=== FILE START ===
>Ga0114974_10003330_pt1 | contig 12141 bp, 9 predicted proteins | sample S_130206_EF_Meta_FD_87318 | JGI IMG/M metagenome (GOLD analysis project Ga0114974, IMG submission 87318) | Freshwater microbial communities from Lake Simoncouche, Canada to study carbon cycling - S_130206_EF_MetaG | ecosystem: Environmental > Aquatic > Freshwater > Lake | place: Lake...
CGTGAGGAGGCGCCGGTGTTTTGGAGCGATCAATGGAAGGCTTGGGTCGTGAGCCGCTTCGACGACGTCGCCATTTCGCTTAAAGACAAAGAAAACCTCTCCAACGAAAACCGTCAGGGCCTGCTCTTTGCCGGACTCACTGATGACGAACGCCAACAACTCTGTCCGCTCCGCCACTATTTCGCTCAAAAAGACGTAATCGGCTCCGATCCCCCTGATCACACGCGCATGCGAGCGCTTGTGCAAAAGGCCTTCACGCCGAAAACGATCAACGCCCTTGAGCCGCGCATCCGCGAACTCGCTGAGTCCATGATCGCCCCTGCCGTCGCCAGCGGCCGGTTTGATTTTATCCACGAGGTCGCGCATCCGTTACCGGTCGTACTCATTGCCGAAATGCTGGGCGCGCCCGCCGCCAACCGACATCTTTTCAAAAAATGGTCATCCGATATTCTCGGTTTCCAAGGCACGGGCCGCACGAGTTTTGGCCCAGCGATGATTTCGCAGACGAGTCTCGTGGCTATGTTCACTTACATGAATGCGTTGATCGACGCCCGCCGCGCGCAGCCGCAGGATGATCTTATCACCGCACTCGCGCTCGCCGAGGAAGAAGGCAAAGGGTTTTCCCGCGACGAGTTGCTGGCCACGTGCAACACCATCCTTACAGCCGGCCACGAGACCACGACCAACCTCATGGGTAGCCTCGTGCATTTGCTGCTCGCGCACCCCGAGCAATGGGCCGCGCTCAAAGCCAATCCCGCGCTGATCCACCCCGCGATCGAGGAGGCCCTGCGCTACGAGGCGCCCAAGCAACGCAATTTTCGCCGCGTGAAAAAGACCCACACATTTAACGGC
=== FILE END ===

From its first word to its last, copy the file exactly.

>Ga0114974_10003330_pt1 | contig 12141 bp, 9 predicted proteins | sample S_130206_EF_Meta_FD_87318 | JGI IMG/M metagenome (GOLD analysis project Ga0114974, IMG submission 87318) | Freshwater microbial communities from Lake Simoncouche, Canada to study carbon cycling - S_130206_EF_MetaG | ecosystem: Environmental > Aquatic > Freshwater > Lake | place: Lake...
CGTGAGGAGGCGCCGGTGTTTTGGAGCGATCAATGGAAGGCTTGGGTCGTGAGCCGCTTCGACGACGTCGCCATTTCGCTTAAAGACAAAGAAAACCTCTCCAACGAAAACCGTCAGGGCCTGCTCTTTGCCGGACTCACTGATGACGAACGCCAACAACTCTGTCCGCTCCGCCACTATTTCGCTCAAAAAGACGTAATCGGCTCCGATCCCCCTGATCACACGCGCATGCGAGCGCTTGTGCAAAAGGCCTTCACGCCGAAAACGATCAACGCCCTTGAGCCGCGCATCCGCGAACTCGCTGAGTCCATGATCGCCCCTGCCGTCGCCAGCGGCCGGTTTGATTTTATCCACGAGGTCGCGCATCCGTTACCGGTCGTACTCATTGCCGAAATGCTGGGCGCGCCCGCCGCCAACCGACATCTTTTCAAAAAATGGTCATCCGATATTCTCGGTTTCCAAGGCACGGGCCGCACGAGTTTTGGCCCAGCGATGATTTCGCAGACGAGTCTCGTGGCTATGTTCACTTACATGAATGCGTTGATCGACGCCCGCCGCGCGCAGCCGCAGGATGATCTTATCACCGCACTCGCGCTCGCCGAGGAAGAAGGCAAAGGGTTTTCCCGCGACGAGTTGCTGGCCACGTGCAACACCATCCTTACAGCCGGCCACGAGACCACGACCAACCTCATGGGTAGCCTCGTGCATTTGCTGCTCGCGCACCCCGAGCAATGGGCCGCGCTCAAAGCCAATCCCGCGCTGATCCACCCCGCGATCGAGGAGGCCCTGCGCTACGAGGCGCCCAAGCAACGCAATTTTCGCCGCGTGAAAAAGACCCACACATTTAACGGC